Things to remember: Establish a great credit history for your business from day 1, always pay your bills on time even if you have to lend the business some personal money to do it.

Concentrate on using 2 or 3 suppliers as much as you can- you are a much more important client to your supplier if you are buying 100k each from 2 vendors, than if you are buying 10k each from 20 vendors. After you establish a good history with some of those suppliers, feel them out about an open account, maybe after a year or so. Expect that your credit limits will start small.

Watch your inventory turns, only stock the fastest moving items if your inventory dollars are limited, order the rest. It's easy to get too much money tied up in inventory and have nothing left to pay bills. that leads into a pretty fast downward spiral.

Good luck to you in your new business.

Jim K
October 25, 2011, 01:55 PM
How about finding an attorney with experience in business law? Doing what you are trying to do by asking questions on an internet forum tells me that you have no experience in business or in the complexities involved. If you have enough money to consider buying a business, you have enough to hire a lawyer to keep from losing it all.

I am no lawyer and no expert, but I do know that if you buy a business, you buy all the existing contracts and all the assets (including "good will") and liabilities of that business. The way to avoid that is to let the current business close and then buy the property (if it is owned by the store) and the other assets (tools, stock, etc.), and open an entirely new business with a new name.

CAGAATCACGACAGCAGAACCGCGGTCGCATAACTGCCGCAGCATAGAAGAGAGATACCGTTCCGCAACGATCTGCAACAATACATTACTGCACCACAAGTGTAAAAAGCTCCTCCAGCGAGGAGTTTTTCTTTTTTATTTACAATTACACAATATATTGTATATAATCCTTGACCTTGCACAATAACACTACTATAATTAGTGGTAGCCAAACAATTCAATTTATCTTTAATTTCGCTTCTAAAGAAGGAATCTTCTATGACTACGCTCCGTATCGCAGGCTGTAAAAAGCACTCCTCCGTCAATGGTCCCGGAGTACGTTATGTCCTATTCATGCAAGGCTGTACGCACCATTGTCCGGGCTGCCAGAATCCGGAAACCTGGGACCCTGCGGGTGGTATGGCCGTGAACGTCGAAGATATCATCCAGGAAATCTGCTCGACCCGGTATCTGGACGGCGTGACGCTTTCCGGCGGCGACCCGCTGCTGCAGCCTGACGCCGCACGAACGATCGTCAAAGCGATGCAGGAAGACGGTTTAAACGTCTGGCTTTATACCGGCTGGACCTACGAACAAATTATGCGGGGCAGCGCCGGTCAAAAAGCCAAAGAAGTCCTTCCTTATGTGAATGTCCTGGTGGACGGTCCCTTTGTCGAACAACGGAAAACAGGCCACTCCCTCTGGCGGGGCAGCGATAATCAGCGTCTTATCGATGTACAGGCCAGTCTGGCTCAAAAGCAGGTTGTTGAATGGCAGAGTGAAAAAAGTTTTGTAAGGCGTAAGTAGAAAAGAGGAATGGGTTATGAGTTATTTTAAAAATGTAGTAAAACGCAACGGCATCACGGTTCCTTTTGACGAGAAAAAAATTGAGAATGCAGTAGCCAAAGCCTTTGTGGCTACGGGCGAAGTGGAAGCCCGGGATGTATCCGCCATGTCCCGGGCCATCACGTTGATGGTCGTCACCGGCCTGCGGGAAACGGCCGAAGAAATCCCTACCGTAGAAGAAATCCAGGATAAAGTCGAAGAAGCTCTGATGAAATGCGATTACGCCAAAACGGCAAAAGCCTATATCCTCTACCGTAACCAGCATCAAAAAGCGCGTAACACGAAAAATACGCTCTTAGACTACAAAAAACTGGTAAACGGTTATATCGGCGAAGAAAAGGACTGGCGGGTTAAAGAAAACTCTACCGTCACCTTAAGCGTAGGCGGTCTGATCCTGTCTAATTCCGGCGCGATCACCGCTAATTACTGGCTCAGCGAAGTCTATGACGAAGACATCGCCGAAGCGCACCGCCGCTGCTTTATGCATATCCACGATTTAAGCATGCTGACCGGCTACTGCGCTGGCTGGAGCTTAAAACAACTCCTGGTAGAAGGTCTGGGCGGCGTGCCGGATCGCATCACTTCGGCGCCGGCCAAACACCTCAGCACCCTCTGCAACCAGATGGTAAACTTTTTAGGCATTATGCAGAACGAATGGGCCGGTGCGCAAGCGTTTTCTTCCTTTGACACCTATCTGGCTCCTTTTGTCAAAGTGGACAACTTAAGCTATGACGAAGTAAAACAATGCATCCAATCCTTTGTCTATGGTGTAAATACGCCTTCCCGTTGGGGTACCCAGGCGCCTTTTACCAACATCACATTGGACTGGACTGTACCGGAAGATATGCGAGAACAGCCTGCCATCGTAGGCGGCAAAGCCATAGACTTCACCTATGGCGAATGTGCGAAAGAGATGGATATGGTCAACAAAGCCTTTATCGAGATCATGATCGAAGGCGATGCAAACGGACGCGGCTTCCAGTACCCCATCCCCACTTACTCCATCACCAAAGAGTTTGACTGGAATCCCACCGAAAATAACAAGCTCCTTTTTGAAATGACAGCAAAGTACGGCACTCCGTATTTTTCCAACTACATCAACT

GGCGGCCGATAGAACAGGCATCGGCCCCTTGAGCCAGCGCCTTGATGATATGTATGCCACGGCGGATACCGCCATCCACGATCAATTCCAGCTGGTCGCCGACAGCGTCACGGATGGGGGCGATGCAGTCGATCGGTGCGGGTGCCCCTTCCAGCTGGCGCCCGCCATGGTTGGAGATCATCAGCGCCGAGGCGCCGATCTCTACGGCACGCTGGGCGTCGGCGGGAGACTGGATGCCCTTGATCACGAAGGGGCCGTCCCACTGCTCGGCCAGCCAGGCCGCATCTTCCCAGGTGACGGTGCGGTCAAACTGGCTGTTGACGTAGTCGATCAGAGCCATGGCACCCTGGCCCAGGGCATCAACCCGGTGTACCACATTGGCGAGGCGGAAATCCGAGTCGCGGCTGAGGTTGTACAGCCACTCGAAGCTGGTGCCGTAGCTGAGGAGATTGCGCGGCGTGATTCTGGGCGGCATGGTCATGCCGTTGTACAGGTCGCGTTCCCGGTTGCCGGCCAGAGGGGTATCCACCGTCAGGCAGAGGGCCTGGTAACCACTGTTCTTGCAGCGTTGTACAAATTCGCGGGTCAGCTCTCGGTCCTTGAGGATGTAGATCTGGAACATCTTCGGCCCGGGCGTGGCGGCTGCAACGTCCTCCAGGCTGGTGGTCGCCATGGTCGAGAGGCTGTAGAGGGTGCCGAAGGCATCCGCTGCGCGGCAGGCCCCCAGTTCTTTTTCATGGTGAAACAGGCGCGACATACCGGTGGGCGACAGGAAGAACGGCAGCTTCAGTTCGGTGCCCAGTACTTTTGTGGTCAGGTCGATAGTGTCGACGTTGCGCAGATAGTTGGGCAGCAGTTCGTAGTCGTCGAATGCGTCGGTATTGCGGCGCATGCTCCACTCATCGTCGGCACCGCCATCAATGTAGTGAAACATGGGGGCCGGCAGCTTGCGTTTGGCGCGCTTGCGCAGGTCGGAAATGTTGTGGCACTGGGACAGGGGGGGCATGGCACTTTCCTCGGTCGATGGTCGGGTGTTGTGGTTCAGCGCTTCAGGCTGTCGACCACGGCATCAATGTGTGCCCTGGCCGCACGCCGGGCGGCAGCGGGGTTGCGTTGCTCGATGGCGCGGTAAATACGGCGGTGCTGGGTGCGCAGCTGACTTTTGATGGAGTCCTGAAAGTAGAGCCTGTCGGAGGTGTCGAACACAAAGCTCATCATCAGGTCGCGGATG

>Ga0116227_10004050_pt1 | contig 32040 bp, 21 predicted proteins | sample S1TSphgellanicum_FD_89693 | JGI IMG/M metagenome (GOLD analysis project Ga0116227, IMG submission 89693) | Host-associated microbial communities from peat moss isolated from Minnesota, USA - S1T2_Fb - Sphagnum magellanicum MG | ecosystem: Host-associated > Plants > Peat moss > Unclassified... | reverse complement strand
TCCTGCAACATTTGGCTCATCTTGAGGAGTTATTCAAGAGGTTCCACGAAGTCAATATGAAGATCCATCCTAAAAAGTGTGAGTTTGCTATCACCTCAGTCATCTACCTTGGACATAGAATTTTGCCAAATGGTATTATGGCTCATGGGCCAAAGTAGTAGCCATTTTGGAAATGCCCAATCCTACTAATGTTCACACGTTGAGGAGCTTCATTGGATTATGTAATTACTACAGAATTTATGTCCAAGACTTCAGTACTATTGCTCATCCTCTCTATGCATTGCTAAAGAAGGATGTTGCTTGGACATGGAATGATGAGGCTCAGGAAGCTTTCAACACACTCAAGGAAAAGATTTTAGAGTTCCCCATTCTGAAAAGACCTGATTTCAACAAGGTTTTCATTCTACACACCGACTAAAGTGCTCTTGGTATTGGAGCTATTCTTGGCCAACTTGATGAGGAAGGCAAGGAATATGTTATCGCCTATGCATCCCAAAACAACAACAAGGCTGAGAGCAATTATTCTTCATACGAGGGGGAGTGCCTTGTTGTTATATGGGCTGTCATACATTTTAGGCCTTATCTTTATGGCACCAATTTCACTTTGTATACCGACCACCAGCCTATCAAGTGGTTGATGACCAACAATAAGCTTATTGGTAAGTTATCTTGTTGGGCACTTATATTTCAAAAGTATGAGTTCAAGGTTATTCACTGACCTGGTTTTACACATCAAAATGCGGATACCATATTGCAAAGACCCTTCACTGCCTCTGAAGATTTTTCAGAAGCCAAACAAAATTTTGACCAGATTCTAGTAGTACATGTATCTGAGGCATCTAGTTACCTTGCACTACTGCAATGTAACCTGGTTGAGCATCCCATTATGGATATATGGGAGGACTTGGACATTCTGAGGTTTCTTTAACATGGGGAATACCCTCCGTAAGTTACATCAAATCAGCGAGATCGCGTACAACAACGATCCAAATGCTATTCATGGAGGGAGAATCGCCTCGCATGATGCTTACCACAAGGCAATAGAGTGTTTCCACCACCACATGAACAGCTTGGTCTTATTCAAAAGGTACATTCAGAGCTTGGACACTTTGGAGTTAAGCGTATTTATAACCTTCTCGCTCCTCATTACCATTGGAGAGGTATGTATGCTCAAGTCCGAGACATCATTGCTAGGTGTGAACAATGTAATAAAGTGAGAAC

But don't take my word for it. Hire that legal eagle.


October 25, 2011, 02:11 PM
Getting a line of credit is not a problem, assuming your personal credit is good. With a new business, you’re going to have to sign a personal guarantee anyway. I think there are a few distributors out there that are not accepting new credit lines (Ron Shirk maybe?), but there’s plenty that will.

Credit card is a no go. You’ll be in a low margin business that won’t bear the additional 3% card fee. You’ll need a credit line or go COD (smaller fees).